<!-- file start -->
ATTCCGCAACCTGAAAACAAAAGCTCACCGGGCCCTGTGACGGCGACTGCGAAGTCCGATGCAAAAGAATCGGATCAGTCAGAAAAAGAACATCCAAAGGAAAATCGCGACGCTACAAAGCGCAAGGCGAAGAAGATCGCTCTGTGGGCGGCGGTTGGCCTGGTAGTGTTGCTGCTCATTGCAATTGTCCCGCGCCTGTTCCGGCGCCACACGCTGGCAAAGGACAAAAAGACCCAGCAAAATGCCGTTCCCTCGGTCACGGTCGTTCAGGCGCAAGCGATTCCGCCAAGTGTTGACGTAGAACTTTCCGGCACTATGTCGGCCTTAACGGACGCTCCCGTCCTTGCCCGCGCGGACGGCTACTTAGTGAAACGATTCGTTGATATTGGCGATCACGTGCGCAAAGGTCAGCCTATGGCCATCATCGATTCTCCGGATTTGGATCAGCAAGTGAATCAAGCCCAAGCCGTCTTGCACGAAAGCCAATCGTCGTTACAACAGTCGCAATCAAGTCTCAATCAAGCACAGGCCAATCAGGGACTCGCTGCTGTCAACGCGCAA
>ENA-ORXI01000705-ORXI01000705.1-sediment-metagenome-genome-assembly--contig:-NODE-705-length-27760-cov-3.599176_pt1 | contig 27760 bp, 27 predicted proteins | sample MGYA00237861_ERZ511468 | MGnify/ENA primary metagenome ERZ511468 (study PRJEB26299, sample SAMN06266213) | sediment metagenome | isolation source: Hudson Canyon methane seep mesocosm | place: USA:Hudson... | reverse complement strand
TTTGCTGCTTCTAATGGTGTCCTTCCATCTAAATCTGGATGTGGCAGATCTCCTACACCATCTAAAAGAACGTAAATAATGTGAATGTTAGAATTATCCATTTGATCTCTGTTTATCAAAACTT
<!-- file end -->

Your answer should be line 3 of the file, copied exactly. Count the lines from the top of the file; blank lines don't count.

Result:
TTTGCTGCTTCTAATGGTGTCCTTCCATCTAAATCTGGATGTGGCAGATCTCCTACACCATCTAAAAGAACGTAAATAATGTGAATGTTAGAATTATCCATTTGATCTCTGTTTATCAAAACTT